An overwhelming majority of Republicans still question the legitimacy of 2020 election results. They are also more likely to vote for 2022 candidates who challenge the legitimacy of Biden’s presidency.
According to a new poll conducted almost a year since rioters stormed the U.S. Capitol as Congress was in session to certify the 2020 election, more than a third of Americans believe President Joe Biden’s victory was illegitimate.
YouGov conducted the university’s poll with a sample size of 1,000 respondents who were surveyed from Dec. 14 to 20. The margin of error was 3.1%.
Partisanship consolidated since Jan 6 attack- polls.
A new University of Massachusetts Amherst poll released last Tuesday highlights how partisanship has spread its roots far and wide in the year since the deadly Jan. 6 attack. It also depicts the stark breakdown of how Democrats and Republicans view that day and the results of last November’s presidential race.
Fifty-eight percent of respondents surveyed across the country believe Biden’s victory was legitimate. At the same time, 33% contend it was illegitimate – numbers that have held steady since the university’s last poll on the subject in April.
Of Republicans who participated in the polls, an overwhelming majority of the – 71% – still contest the 2020 election results. Only 21% believe Biden’s win was legitimate.
Voter fraud cited as the primary reason for the illegitimacy of Biden’s victory.
For respondents who still question the legitimacy of Biden’s success, the top reason cited was voter fraud, specifically fraudulent ballots favoring Biden that were “counted by election officials in certain states.” There was no evidence of rampant voter fraud in 2020; an assessment backed up by former President Donald Trump’s Justice Department.
“Regardless of the truth of the situation, public officials need to shore up faith in how we vote,” said Raymond La Raja, a political science professor at UMass Amherst and associate director of the poll. “These are extremely worrisome perceptions, and improved faith in the electoral process won’t happen until Republicans stop saying the election was stolen.”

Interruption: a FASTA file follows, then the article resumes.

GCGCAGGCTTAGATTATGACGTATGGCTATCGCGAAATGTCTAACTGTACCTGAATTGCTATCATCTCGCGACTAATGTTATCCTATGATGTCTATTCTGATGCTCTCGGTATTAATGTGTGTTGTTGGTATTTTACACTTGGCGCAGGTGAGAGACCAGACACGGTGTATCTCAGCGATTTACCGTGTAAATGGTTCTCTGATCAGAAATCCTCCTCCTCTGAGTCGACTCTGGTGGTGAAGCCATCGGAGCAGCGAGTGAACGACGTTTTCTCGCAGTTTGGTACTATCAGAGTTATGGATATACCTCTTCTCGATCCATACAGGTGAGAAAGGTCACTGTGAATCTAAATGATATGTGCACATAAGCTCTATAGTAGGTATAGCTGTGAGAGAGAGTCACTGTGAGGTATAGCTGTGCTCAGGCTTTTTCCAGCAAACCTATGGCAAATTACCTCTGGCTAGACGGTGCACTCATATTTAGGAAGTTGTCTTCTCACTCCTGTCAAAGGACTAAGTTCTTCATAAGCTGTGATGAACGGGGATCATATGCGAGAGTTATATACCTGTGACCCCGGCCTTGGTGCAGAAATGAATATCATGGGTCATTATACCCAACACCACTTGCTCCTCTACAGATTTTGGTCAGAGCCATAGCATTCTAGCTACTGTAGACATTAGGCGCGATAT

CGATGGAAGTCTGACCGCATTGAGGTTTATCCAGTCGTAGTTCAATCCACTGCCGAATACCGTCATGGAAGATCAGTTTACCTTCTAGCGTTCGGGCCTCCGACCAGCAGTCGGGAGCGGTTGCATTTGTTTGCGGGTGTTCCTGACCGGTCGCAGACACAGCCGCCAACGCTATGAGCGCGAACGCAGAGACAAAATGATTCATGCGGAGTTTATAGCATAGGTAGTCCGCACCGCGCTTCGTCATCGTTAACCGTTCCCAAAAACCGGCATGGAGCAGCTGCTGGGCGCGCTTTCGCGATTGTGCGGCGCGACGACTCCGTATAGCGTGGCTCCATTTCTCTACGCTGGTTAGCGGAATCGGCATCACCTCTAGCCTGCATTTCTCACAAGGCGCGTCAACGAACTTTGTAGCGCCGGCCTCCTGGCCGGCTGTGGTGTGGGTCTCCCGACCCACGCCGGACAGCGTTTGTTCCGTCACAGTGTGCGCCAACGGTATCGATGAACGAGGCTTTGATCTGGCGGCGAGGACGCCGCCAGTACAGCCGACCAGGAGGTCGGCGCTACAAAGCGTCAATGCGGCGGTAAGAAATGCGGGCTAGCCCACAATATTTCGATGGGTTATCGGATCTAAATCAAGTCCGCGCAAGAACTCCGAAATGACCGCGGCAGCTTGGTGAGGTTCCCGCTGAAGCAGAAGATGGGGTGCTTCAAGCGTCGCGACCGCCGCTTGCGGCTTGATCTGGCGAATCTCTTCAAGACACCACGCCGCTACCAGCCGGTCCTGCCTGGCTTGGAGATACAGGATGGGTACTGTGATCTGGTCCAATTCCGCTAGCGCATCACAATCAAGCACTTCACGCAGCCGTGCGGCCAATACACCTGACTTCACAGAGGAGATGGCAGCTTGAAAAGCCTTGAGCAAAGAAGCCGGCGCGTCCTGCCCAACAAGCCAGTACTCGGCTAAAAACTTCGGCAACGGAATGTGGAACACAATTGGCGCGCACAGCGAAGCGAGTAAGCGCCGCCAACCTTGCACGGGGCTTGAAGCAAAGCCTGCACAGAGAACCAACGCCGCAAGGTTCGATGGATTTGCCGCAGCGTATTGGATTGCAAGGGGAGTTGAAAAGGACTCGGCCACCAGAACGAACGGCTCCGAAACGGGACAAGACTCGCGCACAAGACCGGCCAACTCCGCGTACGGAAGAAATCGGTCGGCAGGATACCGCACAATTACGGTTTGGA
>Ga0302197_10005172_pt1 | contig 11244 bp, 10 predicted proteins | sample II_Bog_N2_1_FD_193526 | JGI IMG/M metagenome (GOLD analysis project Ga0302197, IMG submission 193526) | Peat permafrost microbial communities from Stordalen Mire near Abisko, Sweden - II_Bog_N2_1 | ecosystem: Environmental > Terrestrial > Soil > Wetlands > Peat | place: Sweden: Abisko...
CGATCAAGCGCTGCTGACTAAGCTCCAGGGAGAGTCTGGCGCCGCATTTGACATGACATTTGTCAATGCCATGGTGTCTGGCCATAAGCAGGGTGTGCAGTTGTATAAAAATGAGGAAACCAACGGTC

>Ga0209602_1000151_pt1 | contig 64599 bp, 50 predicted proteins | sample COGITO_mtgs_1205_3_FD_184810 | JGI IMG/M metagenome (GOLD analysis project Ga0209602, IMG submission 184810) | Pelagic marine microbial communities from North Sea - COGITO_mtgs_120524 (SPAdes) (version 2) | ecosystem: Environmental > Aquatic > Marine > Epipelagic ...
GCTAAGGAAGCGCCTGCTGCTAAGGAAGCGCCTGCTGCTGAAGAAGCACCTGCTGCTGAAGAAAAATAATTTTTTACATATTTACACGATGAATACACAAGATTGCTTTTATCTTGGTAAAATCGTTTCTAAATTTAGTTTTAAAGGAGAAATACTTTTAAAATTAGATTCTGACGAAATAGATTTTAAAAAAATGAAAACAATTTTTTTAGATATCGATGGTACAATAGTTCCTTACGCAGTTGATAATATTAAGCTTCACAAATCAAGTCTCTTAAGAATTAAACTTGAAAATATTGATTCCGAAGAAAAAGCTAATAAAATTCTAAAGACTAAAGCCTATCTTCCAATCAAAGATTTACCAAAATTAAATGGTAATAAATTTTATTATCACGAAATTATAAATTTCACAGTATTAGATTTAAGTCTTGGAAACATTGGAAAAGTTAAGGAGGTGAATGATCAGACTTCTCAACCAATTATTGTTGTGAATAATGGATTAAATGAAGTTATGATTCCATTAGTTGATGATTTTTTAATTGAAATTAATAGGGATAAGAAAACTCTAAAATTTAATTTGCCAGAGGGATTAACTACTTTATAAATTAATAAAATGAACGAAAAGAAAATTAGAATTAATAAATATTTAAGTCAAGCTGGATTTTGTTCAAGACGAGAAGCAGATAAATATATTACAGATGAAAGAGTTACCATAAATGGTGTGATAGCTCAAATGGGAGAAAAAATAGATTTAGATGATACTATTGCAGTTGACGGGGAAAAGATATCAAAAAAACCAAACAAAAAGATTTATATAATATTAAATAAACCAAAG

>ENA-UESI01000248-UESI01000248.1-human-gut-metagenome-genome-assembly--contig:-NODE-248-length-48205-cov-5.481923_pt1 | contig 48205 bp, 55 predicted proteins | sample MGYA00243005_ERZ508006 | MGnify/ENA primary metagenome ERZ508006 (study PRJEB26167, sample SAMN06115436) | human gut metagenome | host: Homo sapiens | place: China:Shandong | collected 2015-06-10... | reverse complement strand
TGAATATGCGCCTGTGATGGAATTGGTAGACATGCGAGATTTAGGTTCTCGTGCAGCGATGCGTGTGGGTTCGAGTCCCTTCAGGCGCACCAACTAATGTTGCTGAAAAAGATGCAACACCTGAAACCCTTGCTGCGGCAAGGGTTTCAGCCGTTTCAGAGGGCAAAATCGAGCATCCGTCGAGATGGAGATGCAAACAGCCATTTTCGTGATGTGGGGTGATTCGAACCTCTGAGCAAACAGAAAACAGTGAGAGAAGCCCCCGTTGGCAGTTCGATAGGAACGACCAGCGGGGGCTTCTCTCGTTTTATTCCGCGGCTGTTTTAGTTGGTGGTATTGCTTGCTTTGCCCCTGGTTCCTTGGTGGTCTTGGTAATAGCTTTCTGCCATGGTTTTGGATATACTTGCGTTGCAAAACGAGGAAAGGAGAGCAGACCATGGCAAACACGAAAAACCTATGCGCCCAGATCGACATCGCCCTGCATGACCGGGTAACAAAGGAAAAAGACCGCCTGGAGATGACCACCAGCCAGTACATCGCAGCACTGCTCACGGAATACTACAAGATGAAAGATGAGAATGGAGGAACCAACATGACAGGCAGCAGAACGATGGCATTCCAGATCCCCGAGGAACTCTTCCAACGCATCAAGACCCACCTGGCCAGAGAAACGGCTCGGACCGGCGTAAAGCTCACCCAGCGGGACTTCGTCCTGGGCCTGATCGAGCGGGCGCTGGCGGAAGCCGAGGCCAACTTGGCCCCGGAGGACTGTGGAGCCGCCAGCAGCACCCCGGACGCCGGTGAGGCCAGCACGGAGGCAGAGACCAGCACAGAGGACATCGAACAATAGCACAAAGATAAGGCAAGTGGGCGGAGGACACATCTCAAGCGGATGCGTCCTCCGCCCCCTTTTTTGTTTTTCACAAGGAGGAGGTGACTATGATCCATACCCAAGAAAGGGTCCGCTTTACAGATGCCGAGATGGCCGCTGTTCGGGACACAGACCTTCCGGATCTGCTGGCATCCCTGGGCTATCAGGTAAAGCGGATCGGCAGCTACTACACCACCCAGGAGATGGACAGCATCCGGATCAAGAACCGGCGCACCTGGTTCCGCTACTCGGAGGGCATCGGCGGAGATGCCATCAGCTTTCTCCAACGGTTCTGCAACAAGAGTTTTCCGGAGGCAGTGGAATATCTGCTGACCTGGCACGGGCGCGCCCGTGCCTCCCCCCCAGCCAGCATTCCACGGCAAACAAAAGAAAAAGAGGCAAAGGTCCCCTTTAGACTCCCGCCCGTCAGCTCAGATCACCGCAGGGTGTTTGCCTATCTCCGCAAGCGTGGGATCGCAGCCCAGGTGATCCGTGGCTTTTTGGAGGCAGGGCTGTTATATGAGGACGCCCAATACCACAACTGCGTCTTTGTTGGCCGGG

Candidates seconding electoral fraud theory to amass greater support
Fifty-five percent of Republicans say they’d be more likely to vote for a GOP candidate running in the 2022 midterm elections who questions the legitimacy of Biden’s victory.
Majorities in both chambers of Congress are at stake next year, and, according to historical trends in midterm elections, Republicans hold an edge.
Republicans in support of Trump’s impeachment infamous
The findings also don’t bode well for GOP lawmakers who voted to impeach Trump over his handling of the Jan. 6 attack. Sixty-eight percent of Republican respondents would be less likely to support someone who supported the impeachment propaganda. A troubling prospect for those running for reelection in 2022. But many of those Republicans are retiring at the end of the session.
Ten House Republicans joined all Democrats earlier this year to impeach Trump for a second time. Only two of them sit on the select committee investigating Jan. 6: Rep. Liz Cheney of Wyoming and Rep. Adam Kinzinger of Illinois. Meanwhile, seven GOP senators voted to convict Trump in the impeachment trial in the Senate, which was ultimately unsuccessful.
“Perceptions of the events of Jan. 6 have remained strikingly stable over the past year, despite the dramatic and disturbing revelations of the Jan. 6 Commission,” said Jesse Rhodes, a political science professor at UMass Amherst and associate director of the poll. “This stability reveals the remarkable power of ideology and partisanship in shaping these perceptions, even in the face of contrary evidence.”